Refractometer Discrepancies

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NobleNewt

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So, I usually use my refractometer to monitor fermentation especially when things get closer to FG. I don't use it exclusively to make bottling decisions, but I use it to get a feel for where the FG is before I pull a hydro sample. Since I re-started brewing a few years ago, I've basically used a version of a "Big Mouth Bubbler" from my LHBS. I put a spigot on the bottom, and when I take refrac. readings, I pull a minuscule amount of beer (about an ounce) to test my refrac. gravity.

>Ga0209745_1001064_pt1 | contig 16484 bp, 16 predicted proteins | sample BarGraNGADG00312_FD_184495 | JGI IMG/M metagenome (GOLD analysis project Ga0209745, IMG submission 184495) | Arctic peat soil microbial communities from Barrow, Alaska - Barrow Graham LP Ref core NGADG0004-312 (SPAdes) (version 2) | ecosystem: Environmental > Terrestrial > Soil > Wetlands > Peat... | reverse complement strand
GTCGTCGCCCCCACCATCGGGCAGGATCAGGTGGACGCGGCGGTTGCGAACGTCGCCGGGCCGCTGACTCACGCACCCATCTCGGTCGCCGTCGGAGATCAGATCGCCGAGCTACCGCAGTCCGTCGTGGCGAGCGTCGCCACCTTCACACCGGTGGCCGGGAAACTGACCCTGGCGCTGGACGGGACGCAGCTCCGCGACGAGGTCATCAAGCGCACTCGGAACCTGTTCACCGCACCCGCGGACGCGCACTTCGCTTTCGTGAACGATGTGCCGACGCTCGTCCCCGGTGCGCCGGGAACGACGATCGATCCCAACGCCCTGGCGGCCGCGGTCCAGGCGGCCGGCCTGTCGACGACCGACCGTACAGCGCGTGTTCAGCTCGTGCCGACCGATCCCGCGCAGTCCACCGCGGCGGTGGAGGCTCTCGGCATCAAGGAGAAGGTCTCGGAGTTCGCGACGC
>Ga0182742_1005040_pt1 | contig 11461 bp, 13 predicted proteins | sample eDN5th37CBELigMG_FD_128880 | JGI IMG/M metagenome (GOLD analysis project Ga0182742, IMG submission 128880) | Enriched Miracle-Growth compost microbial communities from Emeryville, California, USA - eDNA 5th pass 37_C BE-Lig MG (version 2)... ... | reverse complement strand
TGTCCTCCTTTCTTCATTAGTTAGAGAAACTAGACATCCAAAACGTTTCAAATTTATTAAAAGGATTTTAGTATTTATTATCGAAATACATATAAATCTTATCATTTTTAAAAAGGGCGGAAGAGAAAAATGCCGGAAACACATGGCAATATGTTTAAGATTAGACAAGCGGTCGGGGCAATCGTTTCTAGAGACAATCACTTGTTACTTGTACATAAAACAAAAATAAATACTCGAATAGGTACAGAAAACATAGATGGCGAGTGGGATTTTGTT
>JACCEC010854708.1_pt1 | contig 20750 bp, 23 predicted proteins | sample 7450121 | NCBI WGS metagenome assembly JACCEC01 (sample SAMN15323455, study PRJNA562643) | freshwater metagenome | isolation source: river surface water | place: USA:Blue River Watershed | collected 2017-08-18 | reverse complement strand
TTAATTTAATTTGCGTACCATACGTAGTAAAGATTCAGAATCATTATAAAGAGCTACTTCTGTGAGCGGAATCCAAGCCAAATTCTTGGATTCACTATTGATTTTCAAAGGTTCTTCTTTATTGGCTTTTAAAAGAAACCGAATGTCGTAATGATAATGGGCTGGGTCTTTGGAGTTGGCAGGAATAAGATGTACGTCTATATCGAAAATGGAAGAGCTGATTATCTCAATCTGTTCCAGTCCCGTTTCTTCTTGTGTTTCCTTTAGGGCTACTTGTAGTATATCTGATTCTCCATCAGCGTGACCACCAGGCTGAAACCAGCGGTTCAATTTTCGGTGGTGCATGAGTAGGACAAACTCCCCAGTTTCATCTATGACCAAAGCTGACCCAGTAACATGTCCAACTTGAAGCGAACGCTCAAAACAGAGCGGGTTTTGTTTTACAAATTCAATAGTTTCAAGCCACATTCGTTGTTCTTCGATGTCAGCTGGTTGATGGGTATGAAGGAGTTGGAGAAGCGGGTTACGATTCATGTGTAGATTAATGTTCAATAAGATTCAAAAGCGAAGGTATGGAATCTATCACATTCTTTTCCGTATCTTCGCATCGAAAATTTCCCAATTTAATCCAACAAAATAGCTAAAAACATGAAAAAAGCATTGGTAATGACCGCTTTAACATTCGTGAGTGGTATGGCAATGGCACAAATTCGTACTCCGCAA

I've noticed, if I take samples a few days apart, my refrac. readings may actually increase by .5-or-so Brix. If I take a second sample immediately after the first, my second reading will be more in line with what I expect to see. My hypothesis is that one of a couple of things is happening:

1) There's residual beer inside of my spigot that is evaporating slightly and when I pull a new sample, it has a higher sugar concentration. When I pull the second sample, the spigot is effectively "flushed out."

2) There's somehow a stagnant layer of sugars near the spigot or I'm pulling off some more concentrated wort. I don't think this is quite as possible, but not sure.... I've noticed that if I give my fermenter a gentle swirl, the gravity readings are closer to what I expect to see as well.

Has anyone else noticed anything like this? Not a big deal, I'm just wondering how I can take more consistent readings.
 

k-os